This video covers a bit of this, but it also goes a step further by illustrating how to batch import GPS coordinates for a single location into multiple images via Lightroom Classic. Unfortunately, I haven't figured out how to preform the trick described in the video using Lightroom for iOS or Android, but it works a treat with the desktop version of the app.
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If you live in Venezuela and rely on Adobe products to do your job -- whether that's publishing a newspaper, running an NGO, or doing design work, Adobe has a very special message for you: GO FUCK YOURSELF.
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Yesterday I went to FedEx.com to order some printed fliers from my desktop. Sounds easy enough, right? Wrong. Along with other idiots committed to proprietary Flash UI, FedEx is one of the last holdouts who won't let customers give them money unless they install Flash. So VistaPrint got my business. Read the rest
Nick Bilton reports on the next round of fake news tools that allow users to manipulate audio and video to change what's being said, a sort of real-time Photoshop for moving images and audio. Want to make it look like a celebrity used a taboo word, or misquote a politician? No problem! Read the rest
Commanding two thirds or so of the browser market, Google's decision to turn off Adobe Flash by default in Chrome before 2017 seems like the end of an era that's always said to be ending.
Later this year we plan to change how Chromium hints to websites about the presence of Flash Player, by changing the default response of Navigator.plugins and Navigator.mimeTypes. If a site offers an HTML5 experience, this change will make that the primary experience. We will continue to ship Flash Player with Chrome, and if a site truly requires Flash, a prompt will appear at the top of the page when the user first visits that site, giving them the option of allowing it to run for that site (see the proposal for the mock-ups).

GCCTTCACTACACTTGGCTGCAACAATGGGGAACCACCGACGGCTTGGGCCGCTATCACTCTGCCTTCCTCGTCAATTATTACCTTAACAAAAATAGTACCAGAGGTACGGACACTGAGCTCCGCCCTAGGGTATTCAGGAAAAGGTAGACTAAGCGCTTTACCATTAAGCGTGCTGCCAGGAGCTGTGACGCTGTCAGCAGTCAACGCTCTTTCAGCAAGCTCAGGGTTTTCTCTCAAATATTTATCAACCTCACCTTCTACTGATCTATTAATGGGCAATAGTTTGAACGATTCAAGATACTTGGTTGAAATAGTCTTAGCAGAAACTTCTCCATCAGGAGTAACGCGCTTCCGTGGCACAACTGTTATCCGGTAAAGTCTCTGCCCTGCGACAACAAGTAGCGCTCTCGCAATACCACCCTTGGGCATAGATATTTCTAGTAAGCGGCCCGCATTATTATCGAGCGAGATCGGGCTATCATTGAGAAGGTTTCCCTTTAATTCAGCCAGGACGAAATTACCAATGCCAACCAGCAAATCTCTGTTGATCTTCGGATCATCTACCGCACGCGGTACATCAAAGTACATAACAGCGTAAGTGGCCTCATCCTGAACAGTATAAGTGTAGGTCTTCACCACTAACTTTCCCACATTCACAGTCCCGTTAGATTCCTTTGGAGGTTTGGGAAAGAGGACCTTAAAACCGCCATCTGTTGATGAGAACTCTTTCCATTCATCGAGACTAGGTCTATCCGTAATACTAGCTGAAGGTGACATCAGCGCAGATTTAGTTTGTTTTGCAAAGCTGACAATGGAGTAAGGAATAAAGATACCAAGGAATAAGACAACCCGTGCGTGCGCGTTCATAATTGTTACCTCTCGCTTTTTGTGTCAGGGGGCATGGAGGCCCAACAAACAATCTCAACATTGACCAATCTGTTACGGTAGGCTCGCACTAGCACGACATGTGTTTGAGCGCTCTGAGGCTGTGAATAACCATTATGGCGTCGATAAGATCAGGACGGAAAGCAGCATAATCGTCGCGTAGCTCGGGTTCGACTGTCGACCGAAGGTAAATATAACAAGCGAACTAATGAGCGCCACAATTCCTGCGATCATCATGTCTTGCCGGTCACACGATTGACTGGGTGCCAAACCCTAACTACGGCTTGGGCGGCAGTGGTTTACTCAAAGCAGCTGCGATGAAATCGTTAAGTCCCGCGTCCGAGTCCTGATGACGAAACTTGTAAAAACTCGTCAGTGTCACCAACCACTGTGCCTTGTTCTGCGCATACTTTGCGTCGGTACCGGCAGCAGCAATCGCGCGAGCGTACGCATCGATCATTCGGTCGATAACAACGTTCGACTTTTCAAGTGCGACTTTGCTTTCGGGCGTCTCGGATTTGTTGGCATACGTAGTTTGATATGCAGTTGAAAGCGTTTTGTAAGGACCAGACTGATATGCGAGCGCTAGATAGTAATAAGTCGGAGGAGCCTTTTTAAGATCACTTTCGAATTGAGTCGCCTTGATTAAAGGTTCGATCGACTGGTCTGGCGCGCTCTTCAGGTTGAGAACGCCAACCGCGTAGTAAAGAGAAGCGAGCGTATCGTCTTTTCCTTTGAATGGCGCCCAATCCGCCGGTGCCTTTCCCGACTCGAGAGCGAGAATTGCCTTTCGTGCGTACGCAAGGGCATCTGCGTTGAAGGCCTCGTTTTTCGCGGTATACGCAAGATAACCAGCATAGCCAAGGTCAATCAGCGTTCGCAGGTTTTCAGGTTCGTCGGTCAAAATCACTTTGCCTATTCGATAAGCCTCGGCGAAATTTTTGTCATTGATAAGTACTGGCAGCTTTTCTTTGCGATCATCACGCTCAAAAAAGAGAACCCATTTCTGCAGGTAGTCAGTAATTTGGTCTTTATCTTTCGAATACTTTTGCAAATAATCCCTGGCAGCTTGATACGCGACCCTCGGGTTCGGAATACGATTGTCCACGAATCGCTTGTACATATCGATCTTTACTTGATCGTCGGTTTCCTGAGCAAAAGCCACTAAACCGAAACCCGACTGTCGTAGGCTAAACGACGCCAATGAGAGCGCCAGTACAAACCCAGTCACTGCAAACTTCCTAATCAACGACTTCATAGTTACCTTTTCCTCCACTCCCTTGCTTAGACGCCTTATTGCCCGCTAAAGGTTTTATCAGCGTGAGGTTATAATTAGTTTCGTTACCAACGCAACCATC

As usual, there are exceptions, starting with an official list of exempted Flash-serving domains. Can you guess what they are?
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Fifteen years after the Flash animation web stars first graced our screens, even Strong Bad and Homestar Runner are ready to throw the shroud over Flash.
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A week ago, Adobe was caught spying on people's reading habits -- they index all your books and send a full dossier to themselves, in the clear. Now, they've responded to the American Library Association (whose members are the major customers for this terrible stuff) by saying they'll say something next week. (Thanks, Jay!) Read the rest
As Adobe Creative Suite struggles with its license-server outage, stranding creative professionals around the world without a way of earning their living, a timely reminder: a cloud computer is a computer you're only allowed to use if the phone company and a DRM-peddling giant like Adobe gives you permission, and they can withdraw that permission at any time. Read the rest